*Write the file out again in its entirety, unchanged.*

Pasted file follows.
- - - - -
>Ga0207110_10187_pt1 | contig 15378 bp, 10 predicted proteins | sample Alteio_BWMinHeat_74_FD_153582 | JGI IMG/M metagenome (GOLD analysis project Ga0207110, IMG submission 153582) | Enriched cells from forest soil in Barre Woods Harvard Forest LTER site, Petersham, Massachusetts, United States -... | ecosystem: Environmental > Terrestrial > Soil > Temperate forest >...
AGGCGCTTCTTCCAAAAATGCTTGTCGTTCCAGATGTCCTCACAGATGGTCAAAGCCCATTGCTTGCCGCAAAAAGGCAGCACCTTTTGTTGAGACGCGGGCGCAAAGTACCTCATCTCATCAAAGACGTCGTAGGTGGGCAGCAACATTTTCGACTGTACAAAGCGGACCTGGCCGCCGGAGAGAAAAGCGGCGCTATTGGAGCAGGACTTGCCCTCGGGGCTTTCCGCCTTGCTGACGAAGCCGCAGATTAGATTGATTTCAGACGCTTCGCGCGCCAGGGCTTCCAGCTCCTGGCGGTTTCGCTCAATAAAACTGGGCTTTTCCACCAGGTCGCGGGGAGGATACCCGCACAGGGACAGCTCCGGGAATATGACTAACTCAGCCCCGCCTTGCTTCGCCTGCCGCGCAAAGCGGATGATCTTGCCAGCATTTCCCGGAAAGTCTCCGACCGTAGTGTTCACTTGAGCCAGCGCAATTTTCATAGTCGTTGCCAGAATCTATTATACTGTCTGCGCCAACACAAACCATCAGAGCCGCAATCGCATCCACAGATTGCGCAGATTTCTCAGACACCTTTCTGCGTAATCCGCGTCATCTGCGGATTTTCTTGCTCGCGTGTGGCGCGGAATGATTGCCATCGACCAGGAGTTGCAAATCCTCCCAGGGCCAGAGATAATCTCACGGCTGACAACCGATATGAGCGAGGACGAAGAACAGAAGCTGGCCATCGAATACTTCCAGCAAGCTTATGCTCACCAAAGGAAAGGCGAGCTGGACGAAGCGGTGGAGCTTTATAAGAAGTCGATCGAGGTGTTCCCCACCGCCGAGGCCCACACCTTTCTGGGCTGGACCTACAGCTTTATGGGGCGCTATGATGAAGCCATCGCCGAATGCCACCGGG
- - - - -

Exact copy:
>Ga0207110_10187_pt1 | contig 15378 bp, 10 predicted proteins | sample Alteio_BWMinHeat_74_FD_153582 | JGI IMG/M metagenome (GOLD analysis project Ga0207110, IMG submission 153582) | Enriched cells from forest soil in Barre Woods Harvard Forest LTER site, Petersham, Massachusetts, United States -... | ecosystem: Environmental > Terrestrial > Soil > Temperate forest >...
AGGCGCTTCTTCCAAAAATGCTTGTCGTTCCAGATGTCCTCACAGATGGTCAAAGCCCATTGCTTGCCGCAAAAAGGCAGCACCTTTTGTTGAGACGCGGGCGCAAAGTACCTCATCTCATCAAAGACGTCGTAGGTGGGCAGCAACATTTTCGACTGTACAAAGCGGACCTGGCCGCCGGAGAGAAAAGCGGCGCTATTGGAGCAGGACTTGCCCTCGGGGCTTTCCGCCTTGCTGACGAAGCCGCAGATTAGATTGATTTCAGACGCTTCGCGCGCCAGGGCTTCCAGCTCCTGGCGGTTTCGCTCAATAAAACTGGGCTTTTCCACCAGGTCGCGGGGAGGATACCCGCACAGGGACAGCTCCGGGAATATGACTAACTCAGCCCCGCCTTGCTTCGCCTGCCGCGCAAAGCGGATGATCTTGCCAGCATTTCCCGGAAAGTCTCCGACCGTAGTGTTCACTTGAGCCAGCGCAATTTTCATAGTCGTTGCCAGAATCTATTATACTGTCTGCGCCAACACAAACCATCAGAGCCGCAATCGCATCCACAGATTGCGCAGATTTCTCAGACACCTTTCTGCGTAATCCGCGTCATCTGCGGATTTTCTTGCTCGCGTGTGGCGCGGAATGATTGCCATCGACCAGGAGTTGCAAATCCTCCCAGGGCCAGAGATAATCTCACGGCTGACAACCGATATGAGCGAGGACGAAGAACAGAAGCTGGCCATCGAATACTTCCAGCAAGCTTATGCTCACCAAAGGAAAGGCGAGCTGGACGAAGCGGTGGAGCTTTATAAGAAGTCGATCGAGGTGTTCCCCACCGCCGAGGCCCACACCTTTCTGGGCTGGACCTACAGCTTTATGGGGCGCTATGATGAAGCCATCGCCGAATGCCACCGGG